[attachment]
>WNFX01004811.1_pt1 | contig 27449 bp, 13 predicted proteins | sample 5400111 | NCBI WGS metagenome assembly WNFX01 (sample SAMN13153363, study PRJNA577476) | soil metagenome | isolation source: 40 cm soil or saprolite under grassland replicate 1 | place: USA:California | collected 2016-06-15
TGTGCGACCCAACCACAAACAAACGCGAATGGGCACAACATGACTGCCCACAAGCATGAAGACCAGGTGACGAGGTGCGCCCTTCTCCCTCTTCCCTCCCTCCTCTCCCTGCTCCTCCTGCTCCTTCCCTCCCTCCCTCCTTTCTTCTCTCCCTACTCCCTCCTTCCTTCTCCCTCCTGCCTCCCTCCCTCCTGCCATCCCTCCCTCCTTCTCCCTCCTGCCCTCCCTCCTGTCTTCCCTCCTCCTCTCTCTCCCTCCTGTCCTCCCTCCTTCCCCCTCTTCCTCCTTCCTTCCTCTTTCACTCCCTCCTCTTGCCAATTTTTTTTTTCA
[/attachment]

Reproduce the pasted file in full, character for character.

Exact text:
>WNFX01004811.1_pt1 | contig 27449 bp, 13 predicted proteins | sample 5400111 | NCBI WGS metagenome assembly WNFX01 (sample SAMN13153363, study PRJNA577476) | soil metagenome | isolation source: 40 cm soil or saprolite under grassland replicate 1 | place: USA:California | collected 2016-06-15
TGTGCGACCCAACCACAAACAAACGCGAATGGGCACAACATGACTGCCCACAAGCATGAAGACCAGGTGACGAGGTGCGCCCTTCTCCCTCTTCCCTCCCTCCTCTCCCTGCTCCTCCTGCTCCTTCCCTCCCTCCCTCCTTTCTTCTCTCCCTACTCCCTCCTTCCTTCTCCCTCCTGCCTCCCTCCCTCCTGCCATCCCTCCCTCCTTCTCCCTCCTGCCCTCCCTCCTGTCTTCCCTCCTCCTCTCTCTCCCTCCTGTCCTCCCTCCTTCCCCCTCTTCCTCCTTCCTTCCTCTTTCACTCCCTCCTCTTGCCAATTTTTTTTTTCA